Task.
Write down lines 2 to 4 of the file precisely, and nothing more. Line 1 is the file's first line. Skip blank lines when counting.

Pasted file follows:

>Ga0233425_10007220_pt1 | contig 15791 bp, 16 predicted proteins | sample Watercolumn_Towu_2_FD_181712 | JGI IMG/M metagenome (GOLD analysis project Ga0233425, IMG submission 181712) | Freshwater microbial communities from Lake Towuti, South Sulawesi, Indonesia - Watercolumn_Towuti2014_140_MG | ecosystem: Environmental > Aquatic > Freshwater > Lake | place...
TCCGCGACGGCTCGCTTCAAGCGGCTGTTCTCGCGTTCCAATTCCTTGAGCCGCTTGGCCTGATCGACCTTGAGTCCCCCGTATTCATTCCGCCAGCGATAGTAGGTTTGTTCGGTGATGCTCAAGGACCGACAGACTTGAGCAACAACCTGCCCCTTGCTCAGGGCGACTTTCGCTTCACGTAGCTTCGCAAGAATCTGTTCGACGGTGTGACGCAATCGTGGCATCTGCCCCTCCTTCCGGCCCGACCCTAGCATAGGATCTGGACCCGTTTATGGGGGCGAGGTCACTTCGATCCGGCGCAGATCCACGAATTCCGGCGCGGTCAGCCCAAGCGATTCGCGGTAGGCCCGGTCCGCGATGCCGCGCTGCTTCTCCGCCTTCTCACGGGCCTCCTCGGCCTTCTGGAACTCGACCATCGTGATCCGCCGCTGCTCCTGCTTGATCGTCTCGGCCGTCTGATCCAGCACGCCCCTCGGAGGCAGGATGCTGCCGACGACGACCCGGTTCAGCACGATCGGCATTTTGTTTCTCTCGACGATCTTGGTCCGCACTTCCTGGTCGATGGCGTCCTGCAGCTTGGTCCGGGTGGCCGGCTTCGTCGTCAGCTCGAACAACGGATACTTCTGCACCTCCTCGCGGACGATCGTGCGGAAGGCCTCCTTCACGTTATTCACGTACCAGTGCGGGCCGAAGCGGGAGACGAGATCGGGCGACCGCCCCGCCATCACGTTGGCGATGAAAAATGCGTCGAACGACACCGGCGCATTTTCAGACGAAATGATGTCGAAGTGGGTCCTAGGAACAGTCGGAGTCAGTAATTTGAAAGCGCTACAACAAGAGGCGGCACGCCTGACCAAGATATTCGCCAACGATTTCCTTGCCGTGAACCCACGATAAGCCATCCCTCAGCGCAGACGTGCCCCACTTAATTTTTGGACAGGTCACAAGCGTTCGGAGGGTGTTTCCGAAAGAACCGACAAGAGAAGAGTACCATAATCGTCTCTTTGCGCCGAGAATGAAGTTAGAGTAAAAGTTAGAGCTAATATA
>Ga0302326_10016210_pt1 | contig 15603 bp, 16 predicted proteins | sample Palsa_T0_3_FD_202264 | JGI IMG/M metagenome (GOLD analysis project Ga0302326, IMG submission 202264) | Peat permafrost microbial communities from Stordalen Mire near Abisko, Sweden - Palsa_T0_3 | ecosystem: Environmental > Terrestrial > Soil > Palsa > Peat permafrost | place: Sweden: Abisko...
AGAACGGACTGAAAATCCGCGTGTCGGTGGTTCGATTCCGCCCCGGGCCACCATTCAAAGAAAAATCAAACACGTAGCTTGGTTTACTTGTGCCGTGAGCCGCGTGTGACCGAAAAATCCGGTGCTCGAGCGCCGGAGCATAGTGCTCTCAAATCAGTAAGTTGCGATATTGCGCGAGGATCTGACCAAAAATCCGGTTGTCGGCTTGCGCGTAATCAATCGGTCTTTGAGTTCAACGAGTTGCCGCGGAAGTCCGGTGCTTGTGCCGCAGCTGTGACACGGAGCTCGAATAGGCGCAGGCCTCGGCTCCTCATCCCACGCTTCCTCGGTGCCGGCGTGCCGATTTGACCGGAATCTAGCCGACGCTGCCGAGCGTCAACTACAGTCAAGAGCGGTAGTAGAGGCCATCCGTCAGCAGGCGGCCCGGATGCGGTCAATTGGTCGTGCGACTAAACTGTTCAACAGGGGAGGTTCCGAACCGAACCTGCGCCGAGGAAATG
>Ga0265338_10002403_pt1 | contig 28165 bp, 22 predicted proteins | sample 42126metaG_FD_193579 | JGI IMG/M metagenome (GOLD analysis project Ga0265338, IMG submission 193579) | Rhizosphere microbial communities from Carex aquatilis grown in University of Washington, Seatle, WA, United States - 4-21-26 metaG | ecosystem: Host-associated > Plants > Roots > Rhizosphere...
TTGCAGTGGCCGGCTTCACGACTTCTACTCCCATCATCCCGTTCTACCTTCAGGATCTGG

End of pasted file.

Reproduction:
TCCGCGACGGCTCGCTTCAAGCGGCTGTTCTCGCGTTCCAATTCCTTGAGCCGCTTGGCCTGATCGACCTTGAGTCCCCCGTATTCATTCCGCCAGCGATAGTAGGTTTGTTCGGTGATGCTCAAGGACCGACAGACTTGAGCAACAACCTGCCCCTTGCTCAGGGCGACTTTCGCTTCACGTAGCTTCGCAAGAATCTGTTCGACGGTGTGACGCAATCGTGGCATCTGCCCCTCCTTCCGGCCCGACCCTAGCATAGGATCTGGACCCGTTTATGGGGGCGAGGTCACTTCGATCCGGCGCAGATCCACGAATTCCGGCGCGGTCAGCCCAAGCGATTCGCGGTAGGCCCGGTCCGCGATGCCGCGCTGCTTCTCCGCCTTCTCACGGGCCTCCTCGGCCTTCTGGAACTCGACCATCGTGATCCGCCGCTGCTCCTGCTTGATCGTCTCGGCCGTCTGATCCAGCACGCCCCTCGGAGGCAGGATGCTGCCGACGACGACCCGGTTCAGCACGATCGGCATTTTGTTTCTCTCGACGATCTTGGTCCGCACTTCCTGGTCGATGGCGTCCTGCAGCTTGGTCCGGGTGGCCGGCTTCGTCGTCAGCTCGAACAACGGATACTTCTGCACCTCCTCGCGGACGATCGTGCGGAAGGCCTCCTTCACGTTATTCACGTACCAGTGCGGGCCGAAGCGGGAGACGAGATCGGGCGACCGCCCCGCCATCACGTTGGCGATGAAAAATGCGTCGAACGACACCGGCGCATTTTCAGACGAAATGATGTCGAAGTGGGTCCTAGGAACAGTCGGAGTCAGTAATTTGAAAGCGCTACAACAAGAGGCGGCACGCCTGACCAAGATATTCGCCAACGATTTCCTTGCCGTGAACCCACGATAAGCCATCCCTCAGCGCAGACGTGCCCCACTTAATTTTTGGACAGGTCACAAGCGTTCGGAGGGTGTTTCCGAAAGAACCGACAAGAGAAGAGTACCATAATCGTCTCTTTGCGCCGAGAATGAAGTTAGAGTAAAAGTTAGAGCTAATATA
>Ga0302326_10016210_pt1 | contig 15603 bp, 16 predicted proteins | sample Palsa_T0_3_FD_202264 | JGI IMG/M metagenome (GOLD analysis project Ga0302326, IMG submission 202264) | Peat permafrost microbial communities from Stordalen Mire near Abisko, Sweden - Palsa_T0_3 | ecosystem: Environmental > Terrestrial > Soil > Palsa > Peat permafrost | place: Sweden: Abisko...
AGAACGGACTGAAAATCCGCGTGTCGGTGGTTCGATTCCGCCCCGGGCCACCATTCAAAGAAAAATCAAACACGTAGCTTGGTTTACTTGTGCCGTGAGCCGCGTGTGACCGAAAAATCCGGTGCTCGAGCGCCGGAGCATAGTGCTCTCAAATCAGTAAGTTGCGATATTGCGCGAGGATCTGACCAAAAATCCGGTTGTCGGCTTGCGCGTAATCAATCGGTCTTTGAGTTCAACGAGTTGCCGCGGAAGTCCGGTGCTTGTGCCGCAGCTGTGACACGGAGCTCGAATAGGCGCAGGCCTCGGCTCCTCATCCCACGCTTCCTCGGTGCCGGCGTGCCGATTTGACCGGAATCTAGCCGACGCTGCCGAGCGTCAACTACAGTCAAGAGCGGTAGTAGAGGCCATCCGTCAGCAGGCGGCCCGGATGCGGTCAATTGGTCGTGCGACTAAACTGTTCAACAGGGGAGGTTCCGAACCGAACCTGCGCCGAGGAAATG